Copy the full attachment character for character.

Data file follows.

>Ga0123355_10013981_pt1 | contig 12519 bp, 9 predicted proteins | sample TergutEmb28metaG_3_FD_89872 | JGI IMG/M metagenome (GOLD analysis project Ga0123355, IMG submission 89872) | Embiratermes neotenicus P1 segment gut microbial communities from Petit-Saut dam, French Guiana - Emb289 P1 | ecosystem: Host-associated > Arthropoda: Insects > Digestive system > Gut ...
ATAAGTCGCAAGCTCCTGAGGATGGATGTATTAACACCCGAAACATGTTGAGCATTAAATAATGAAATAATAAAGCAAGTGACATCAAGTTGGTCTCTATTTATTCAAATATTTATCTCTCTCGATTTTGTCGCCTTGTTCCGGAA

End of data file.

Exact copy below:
>Ga0123355_10013981_pt1 | contig 12519 bp, 9 predicted proteins | sample TergutEmb28metaG_3_FD_89872 | JGI IMG/M metagenome (GOLD analysis project Ga0123355, IMG submission 89872) | Embiratermes neotenicus P1 segment gut microbial communities from Petit-Saut dam, French Guiana - Emb289 P1 | ecosystem: Host-associated > Arthropoda: Insects > Digestive system > Gut ...
ATAAGTCGCAAGCTCCTGAGGATGGATGTATTAACACCCGAAACATGTTGAGCATTAAATAATGAAATAATAAAGCAAGTGACATCAAGTTGGTCTCTATTTATTCAAATATTTATCTCTCTCGATTTTGTCGCCTTGTTCCGGAA